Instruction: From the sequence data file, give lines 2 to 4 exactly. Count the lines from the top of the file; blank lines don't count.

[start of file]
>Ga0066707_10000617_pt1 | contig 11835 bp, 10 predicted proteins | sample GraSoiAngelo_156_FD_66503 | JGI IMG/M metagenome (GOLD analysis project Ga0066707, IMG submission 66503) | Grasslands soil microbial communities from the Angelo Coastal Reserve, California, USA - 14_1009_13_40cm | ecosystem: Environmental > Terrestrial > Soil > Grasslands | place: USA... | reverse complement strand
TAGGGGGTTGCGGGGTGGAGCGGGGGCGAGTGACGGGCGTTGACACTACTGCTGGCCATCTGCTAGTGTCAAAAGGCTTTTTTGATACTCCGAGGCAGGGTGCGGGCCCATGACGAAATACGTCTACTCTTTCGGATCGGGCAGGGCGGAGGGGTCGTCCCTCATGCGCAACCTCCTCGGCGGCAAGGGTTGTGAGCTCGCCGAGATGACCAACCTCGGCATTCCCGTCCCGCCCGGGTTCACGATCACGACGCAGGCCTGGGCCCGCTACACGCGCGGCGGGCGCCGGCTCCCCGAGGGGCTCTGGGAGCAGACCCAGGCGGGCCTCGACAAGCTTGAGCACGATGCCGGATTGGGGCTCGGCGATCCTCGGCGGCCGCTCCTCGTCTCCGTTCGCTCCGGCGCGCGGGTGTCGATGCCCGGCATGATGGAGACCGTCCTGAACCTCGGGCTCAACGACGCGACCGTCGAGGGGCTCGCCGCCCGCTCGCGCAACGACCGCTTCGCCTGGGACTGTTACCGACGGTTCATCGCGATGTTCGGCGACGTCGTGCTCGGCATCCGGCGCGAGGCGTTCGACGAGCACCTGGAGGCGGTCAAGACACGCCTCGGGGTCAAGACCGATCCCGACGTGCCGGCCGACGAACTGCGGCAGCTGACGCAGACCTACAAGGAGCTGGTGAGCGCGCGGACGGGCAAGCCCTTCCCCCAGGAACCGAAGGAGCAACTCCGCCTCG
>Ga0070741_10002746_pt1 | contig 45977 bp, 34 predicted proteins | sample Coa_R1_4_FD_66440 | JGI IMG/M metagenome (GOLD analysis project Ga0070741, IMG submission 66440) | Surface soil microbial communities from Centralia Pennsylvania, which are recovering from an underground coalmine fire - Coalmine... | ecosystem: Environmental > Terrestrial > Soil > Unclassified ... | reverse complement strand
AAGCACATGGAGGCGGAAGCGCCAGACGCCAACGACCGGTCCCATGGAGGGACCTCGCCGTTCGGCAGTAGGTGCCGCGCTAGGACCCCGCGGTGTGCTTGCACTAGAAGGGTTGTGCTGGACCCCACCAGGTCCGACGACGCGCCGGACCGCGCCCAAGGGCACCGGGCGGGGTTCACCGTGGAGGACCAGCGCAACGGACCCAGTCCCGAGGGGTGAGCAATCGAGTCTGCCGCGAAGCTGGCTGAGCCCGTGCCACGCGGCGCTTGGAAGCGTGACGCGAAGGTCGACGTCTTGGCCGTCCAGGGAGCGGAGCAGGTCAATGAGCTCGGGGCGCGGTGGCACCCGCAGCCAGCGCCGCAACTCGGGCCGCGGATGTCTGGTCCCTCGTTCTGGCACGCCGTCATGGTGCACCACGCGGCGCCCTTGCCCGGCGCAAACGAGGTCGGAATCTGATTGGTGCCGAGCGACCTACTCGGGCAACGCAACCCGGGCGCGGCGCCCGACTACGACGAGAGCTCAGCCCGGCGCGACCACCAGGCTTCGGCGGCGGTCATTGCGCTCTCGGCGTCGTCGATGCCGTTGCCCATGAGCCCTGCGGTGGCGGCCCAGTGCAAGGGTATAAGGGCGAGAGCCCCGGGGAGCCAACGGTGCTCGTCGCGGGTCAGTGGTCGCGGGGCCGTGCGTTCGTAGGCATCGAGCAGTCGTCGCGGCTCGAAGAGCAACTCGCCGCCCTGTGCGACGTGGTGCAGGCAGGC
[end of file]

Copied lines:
TAGGGGGTTGCGGGGTGGAGCGGGGGCGAGTGACGGGCGTTGACACTACTGCTGGCCATCTGCTAGTGTCAAAAGGCTTTTTTGATACTCCGAGGCAGGGTGCGGGCCCATGACGAAATACGTCTACTCTTTCGGATCGGGCAGGGCGGAGGGGTCGTCCCTCATGCGCAACCTCCTCGGCGGCAAGGGTTGTGAGCTCGCCGAGATGACCAACCTCGGCATTCCCGTCCCGCCCGGGTTCACGATCACGACGCAGGCCTGGGCCCGCTACACGCGCGGCGGGCGCCGGCTCCCCGAGGGGCTCTGGGAGCAGACCCAGGCGGGCCTCGACAAGCTTGAGCACGATGCCGGATTGGGGCTCGGCGATCCTCGGCGGCCGCTCCTCGTCTCCGTTCGCTCCGGCGCGCGGGTGTCGATGCCCGGCATGATGGAGACCGTCCTGAACCTCGGGCTCAACGACGCGACCGTCGAGGGGCTCGCCGCCCGCTCGCGCAACGACCGCTTCGCCTGGGACTGTTACCGACGGTTCATCGCGATGTTCGGCGACGTCGTGCTCGGCATCCGGCGCGAGGCGTTCGACGAGCACCTGGAGGCGGTCAAGACACGCCTCGGGGTCAAGACCGATCCCGACGTGCCGGCCGACGAACTGCGGCAGCTGACGCAGACCTACAAGGAGCTGGTGAGCGCGCGGACGGGCAAGCCCTTCCCCCAGGAACCGAAGGAGCAACTCCGCCTCG
>Ga0070741_10002746_pt1 | contig 45977 bp, 34 predicted proteins | sample Coa_R1_4_FD_66440 | JGI IMG/M metagenome (GOLD analysis project Ga0070741, IMG submission 66440) | Surface soil microbial communities from Centralia Pennsylvania, which are recovering from an underground coalmine fire - Coalmine... | ecosystem: Environmental > Terrestrial > Soil > Unclassified ... | reverse complement strand
AAGCACATGGAGGCGGAAGCGCCAGACGCCAACGACCGGTCCCATGGAGGGACCTCGCCGTTCGGCAGTAGGTGCCGCGCTAGGACCCCGCGGTGTGCTTGCACTAGAAGGGTTGTGCTGGACCCCACCAGGTCCGACGACGCGCCGGACCGCGCCCAAGGGCACCGGGCGGGGTTCACCGTGGAGGACCAGCGCAACGGACCCAGTCCCGAGGGGTGAGCAATCGAGTCTGCCGCGAAGCTGGCTGAGCCCGTGCCACGCGGCGCTTGGAAGCGTGACGCGAAGGTCGACGTCTTGGCCGTCCAGGGAGCGGAGCAGGTCAATGAGCTCGGGGCGCGGTGGCACCCGCAGCCAGCGCCGCAACTCGGGCCGCGGATGTCTGGTCCCTCGTTCTGGCACGCCGTCATGGTGCACCACGCGGCGCCCTTGCCCGGCGCAAACGAGGTCGGAATCTGATTGGTGCCGAGCGACCTACTCGGGCAACGCAACCCGGGCGCGGCGCCCGACTACGACGAGAGCTCAGCCCGGCGCGACCACCAGGCTTCGGCGGCGGTCATTGCGCTCTCGGCGTCGTCGATGCCGTTGCCCATGAGCCCTGCGGTGGCGGCCCAGTGCAAGGGTATAAGGGCGAGAGCCCCGGGGAGCCAACGGTGCTCGTCGCGGGTCAGTGGTCGCGGGGCCGTGCGTTCGTAGGCATCGAGCAGTCGTCGCGGCTCGAAGAGCAACTCGCCGCCCTGTGCGACGTGGTGCAGGCAGGC